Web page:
The Iron Mountain Daily News ran a guest editorial describing Michigan Tech alum Justin Mondeik ’19 (BS, mechanical engineering) as “one of the Midwest’s brightest and most talked about upcoming stars” of late model stock car racing. Mondeik won an ARCA Midwest Tour race at State Park Speedway, three straight Stateline Challenges at Norway Speedway, and seven track championships total in the last two years at State Park Speedway. He is a Golden Sands Speedway two-time champion, a TUNDRA Series champion, and a 2022 Norway Speedway Coca-Cola Late Model track champion.
Congratulations to Chaitanya Bhat for being named a recipient of the 2022 Rising Star Award of the American Center for Life Cycle Assessment (ACLCA). Bhat graduated in 2020 with a PhD in Civil Engineering focused on developing life cycle information models. He was advised by Amlan Mukherjee. He currently works as a sustainability engineer at the Asphalt Institute. Chait played a key role in developing 2022 ACLCA’s Product Category Rule guidance toolkit that was majorly funded by the Federal Highway Administration. The toolkit is meant to be used consistently by all program operators and inform state department of transportations on the quality of EPDs for public procurement.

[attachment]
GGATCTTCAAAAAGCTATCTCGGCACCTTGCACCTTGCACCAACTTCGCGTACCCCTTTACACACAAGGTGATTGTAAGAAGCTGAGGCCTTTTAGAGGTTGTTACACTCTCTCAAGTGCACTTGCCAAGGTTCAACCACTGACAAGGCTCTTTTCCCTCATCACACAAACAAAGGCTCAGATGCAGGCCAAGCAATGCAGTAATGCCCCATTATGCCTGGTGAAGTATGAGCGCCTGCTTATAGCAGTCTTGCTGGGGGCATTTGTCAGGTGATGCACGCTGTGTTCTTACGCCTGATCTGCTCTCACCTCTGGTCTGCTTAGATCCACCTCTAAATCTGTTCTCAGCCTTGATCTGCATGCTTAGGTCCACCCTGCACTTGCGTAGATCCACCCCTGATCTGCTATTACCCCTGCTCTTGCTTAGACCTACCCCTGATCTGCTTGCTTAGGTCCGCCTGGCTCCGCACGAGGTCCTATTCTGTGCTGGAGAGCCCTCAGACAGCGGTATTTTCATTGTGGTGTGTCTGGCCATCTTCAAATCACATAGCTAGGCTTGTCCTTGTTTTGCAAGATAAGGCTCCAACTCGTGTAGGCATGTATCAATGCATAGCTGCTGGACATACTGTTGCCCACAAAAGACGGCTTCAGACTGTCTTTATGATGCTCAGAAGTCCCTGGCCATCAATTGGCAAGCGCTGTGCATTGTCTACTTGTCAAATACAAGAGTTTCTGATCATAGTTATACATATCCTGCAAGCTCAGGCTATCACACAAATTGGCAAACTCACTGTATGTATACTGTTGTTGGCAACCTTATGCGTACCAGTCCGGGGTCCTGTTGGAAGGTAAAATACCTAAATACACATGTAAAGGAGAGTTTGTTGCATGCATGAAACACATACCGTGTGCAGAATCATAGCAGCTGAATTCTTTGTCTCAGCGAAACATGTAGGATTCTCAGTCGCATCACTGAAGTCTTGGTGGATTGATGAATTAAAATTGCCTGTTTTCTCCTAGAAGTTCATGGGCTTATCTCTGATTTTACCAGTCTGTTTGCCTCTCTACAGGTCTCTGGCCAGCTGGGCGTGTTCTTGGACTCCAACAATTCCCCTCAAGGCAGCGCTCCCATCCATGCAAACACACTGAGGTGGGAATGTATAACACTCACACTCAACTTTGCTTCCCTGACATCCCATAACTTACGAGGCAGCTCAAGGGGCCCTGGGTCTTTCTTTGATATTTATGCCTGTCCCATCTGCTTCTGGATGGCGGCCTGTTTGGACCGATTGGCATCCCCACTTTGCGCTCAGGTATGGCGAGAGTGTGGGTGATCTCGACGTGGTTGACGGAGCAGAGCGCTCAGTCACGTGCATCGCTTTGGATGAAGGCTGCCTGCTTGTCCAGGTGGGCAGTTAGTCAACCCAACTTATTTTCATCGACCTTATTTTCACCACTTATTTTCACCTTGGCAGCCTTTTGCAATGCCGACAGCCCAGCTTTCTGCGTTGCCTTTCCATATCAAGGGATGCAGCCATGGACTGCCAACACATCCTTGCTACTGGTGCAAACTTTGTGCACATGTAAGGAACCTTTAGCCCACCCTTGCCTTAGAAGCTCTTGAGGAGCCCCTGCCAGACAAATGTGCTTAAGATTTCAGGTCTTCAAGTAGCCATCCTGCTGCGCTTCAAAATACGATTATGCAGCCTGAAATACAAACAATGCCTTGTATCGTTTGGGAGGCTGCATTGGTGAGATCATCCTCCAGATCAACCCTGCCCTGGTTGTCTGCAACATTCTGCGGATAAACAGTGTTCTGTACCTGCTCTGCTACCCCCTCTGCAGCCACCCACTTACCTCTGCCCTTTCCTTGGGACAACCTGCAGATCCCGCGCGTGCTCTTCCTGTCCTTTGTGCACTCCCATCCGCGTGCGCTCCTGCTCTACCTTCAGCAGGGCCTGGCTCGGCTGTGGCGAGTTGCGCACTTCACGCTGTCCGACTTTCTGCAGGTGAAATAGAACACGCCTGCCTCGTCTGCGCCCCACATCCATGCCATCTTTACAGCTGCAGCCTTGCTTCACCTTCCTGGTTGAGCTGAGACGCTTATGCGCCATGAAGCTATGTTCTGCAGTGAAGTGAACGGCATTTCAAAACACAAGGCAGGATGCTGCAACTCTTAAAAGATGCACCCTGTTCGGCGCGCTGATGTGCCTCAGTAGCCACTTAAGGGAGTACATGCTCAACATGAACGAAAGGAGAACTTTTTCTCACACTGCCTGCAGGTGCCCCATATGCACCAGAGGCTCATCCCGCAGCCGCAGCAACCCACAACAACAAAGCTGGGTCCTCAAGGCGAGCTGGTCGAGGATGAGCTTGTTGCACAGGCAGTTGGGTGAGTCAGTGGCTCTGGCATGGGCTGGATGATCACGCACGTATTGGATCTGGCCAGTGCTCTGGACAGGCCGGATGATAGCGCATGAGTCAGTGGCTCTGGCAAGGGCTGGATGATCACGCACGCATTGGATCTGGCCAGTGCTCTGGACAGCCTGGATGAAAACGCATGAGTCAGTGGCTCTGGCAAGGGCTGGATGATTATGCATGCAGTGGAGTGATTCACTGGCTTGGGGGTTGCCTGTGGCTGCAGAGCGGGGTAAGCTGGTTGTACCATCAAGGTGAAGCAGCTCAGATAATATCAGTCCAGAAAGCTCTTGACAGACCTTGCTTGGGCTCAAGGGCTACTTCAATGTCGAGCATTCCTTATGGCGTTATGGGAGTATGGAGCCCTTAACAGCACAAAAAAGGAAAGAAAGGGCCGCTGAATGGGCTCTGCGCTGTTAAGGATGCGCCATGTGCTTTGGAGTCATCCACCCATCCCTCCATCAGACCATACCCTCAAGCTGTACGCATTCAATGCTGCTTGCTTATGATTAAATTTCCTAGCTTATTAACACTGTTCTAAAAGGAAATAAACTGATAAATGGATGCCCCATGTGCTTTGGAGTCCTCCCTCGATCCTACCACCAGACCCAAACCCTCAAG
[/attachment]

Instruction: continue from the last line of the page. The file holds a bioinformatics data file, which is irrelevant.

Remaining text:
The Huron Daily Tribune covered a visit by Google security engineer and Michigan Tech alum Rebecca Farre ’14 (computer engineering) to Harbor Beach Schools in Harbor Beach, Michigan. Farre answered computer science students’ questions and told them why she went into computer engineering, what her job entails and how she navigates being a woman in a male-dominated job
Design World Online mentioned Michigan Tech in a Q&A with alum Dana Myers ’07 (BS, mechanical engineering), who is currently a global product manager specializing in building product portfolio strategies. She develops and deploys new products, as well as educating sales teams on how to best communicate and deliver the value-add to customers for the products she supports.
Ohio Northern University News mentioned Michigan Tech in a story about Intel’s decision to build a large semiconductor manufacturing campus near Columbus, Ohio. The story highlighted ONU President Melissa Baumann’s engineering background. Baumann earned a BS in Metallurgical and Materials Engineering from MTU in 1983.